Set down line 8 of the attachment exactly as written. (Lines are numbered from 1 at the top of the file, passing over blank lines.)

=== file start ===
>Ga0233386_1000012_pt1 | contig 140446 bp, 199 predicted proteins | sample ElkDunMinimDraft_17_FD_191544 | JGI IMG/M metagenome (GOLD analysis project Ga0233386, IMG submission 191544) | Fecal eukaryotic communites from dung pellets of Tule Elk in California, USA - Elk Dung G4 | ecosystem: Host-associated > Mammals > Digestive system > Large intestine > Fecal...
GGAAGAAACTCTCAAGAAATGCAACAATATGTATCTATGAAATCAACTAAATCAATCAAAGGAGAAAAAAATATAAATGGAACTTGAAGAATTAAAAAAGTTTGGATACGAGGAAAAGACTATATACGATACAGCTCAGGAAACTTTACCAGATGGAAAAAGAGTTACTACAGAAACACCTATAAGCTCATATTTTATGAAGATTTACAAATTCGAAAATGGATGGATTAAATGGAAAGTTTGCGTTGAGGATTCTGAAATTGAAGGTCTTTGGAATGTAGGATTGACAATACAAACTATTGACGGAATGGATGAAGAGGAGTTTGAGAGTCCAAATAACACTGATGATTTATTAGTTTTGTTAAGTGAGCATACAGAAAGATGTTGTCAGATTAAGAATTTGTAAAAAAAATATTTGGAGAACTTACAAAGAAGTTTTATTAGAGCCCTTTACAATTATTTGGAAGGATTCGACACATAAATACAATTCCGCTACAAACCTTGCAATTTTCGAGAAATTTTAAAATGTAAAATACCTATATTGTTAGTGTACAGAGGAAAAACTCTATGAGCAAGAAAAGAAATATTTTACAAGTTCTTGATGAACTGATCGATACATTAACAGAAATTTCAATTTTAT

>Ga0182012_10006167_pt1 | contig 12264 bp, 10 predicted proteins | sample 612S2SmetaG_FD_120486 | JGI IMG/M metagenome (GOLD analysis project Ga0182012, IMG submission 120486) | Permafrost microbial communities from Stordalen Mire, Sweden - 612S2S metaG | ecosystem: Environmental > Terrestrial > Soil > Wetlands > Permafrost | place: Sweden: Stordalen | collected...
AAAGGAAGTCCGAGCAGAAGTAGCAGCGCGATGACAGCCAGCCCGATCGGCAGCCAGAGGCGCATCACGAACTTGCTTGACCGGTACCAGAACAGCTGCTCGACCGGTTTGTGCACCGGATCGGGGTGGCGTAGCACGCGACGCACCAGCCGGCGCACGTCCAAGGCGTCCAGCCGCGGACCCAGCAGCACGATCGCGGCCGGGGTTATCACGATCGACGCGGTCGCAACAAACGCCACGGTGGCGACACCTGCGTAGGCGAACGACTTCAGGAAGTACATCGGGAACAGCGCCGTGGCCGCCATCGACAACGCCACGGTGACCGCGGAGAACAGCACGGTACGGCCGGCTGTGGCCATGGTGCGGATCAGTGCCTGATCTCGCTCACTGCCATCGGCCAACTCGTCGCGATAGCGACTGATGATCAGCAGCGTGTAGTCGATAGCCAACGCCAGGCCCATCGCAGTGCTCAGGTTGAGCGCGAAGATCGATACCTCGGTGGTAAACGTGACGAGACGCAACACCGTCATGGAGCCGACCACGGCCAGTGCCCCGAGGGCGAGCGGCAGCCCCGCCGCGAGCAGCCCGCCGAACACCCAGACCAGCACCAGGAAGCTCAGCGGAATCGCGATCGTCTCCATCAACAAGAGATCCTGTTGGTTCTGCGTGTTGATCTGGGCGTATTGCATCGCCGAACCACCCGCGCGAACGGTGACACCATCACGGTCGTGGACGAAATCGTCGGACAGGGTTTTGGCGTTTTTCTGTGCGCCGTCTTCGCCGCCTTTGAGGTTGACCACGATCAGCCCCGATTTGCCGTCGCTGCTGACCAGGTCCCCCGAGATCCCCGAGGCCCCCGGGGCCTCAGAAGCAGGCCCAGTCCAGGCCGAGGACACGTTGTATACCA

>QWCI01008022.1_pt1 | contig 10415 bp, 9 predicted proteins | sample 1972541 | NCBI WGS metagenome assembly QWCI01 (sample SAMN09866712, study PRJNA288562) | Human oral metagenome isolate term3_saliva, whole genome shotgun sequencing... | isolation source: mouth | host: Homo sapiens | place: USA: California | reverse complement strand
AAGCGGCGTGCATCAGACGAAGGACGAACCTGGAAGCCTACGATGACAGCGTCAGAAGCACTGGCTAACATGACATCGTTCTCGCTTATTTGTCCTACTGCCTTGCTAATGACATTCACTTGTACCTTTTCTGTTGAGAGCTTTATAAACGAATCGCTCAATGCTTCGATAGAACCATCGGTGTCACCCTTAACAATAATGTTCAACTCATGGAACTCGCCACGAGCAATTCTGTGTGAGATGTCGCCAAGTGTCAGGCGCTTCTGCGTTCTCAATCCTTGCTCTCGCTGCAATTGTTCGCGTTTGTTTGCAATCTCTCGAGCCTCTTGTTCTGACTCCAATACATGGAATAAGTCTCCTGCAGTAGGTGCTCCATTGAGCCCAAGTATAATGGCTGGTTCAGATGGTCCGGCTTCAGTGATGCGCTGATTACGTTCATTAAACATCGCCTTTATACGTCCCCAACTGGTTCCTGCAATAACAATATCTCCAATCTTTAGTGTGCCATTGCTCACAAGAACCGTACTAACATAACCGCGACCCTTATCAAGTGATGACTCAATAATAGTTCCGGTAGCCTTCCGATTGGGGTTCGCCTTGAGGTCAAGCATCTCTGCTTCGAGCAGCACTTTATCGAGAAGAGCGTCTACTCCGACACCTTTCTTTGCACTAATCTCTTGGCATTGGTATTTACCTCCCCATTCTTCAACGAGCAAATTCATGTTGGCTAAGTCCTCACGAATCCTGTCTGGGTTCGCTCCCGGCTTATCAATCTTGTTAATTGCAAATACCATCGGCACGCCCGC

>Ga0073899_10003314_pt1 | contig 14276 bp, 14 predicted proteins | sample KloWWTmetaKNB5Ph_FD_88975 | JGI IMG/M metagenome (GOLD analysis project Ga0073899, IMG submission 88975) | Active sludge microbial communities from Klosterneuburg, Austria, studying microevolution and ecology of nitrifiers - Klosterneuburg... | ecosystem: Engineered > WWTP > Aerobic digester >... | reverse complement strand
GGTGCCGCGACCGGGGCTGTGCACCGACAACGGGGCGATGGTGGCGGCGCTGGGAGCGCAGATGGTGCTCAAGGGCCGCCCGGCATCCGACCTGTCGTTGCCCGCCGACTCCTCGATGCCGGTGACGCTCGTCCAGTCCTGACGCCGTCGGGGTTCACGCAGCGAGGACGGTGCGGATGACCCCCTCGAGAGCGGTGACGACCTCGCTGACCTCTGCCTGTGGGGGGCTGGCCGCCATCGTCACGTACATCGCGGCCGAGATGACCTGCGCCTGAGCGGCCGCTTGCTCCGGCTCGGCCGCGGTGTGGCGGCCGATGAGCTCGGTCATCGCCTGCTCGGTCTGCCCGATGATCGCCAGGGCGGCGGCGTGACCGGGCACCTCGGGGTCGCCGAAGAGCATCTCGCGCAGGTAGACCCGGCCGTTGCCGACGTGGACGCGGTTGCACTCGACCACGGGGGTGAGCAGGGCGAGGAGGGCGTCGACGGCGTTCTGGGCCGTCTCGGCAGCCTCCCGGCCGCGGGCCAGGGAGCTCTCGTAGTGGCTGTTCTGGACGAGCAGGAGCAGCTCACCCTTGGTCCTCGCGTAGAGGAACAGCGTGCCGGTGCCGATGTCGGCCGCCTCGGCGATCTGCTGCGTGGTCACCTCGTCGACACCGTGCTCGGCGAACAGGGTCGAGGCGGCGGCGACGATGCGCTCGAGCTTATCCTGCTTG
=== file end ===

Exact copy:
GGTGCCGCGACCGGGGCTGTGCACCGACAACGGGGCGATGGTGGCGGCGCTGGGAGCGCAGATGGTGCTCAAGGGCCGCCCGGCATCCGACCTGTCGTTGCCCGCCGACTCCTCGATGCCGGTGACGCTCGTCCAGTCCTGACGCCGTCGGGGTTCACGCAGCGAGGACGGTGCGGATGACCCCCTCGAGAGCGGTGACGACCTCGCTGACCTCTGCCTGTGGGGGGCTGGCCGCCATCGTCACGTACATCGCGGCCGAGATGACCTGCGCCTGAGCGGCCGCTTGCTCCGGCTCGGCCGCGGTGTGGCGGCCGATGAGCTCGGTCATCGCCTGCTCGGTCTGCCCGATGATCGCCAGGGCGGCGGCGTGACCGGGCACCTCGGGGTCGCCGAAGAGCATCTCGCGCAGGTAGACCCGGCCGTTGCCGACGTGGACGCGGTTGCACTCGACCACGGGGGTGAGCAGGGCGAGGAGGGCGTCGACGGCGTTCTGGGCCGTCTCGGCAGCCTCCCGGCCGCGGGCCAGGGAGCTCTCGTAGTGGCTGTTCTGGACGAGCAGGAGCAGCTCACCCTTGGTCCTCGCGTAGAGGAACAGCGTGCCGGTGCCGATGTCGGCCGCCTCGGCGATCTGCTGCGTGGTCACCTCGTCGACACCGTGCTCGGCGAACAGGGTCGAGGCGGCGGCGACGATGCGCTCGAGCTTATCCTGCTTG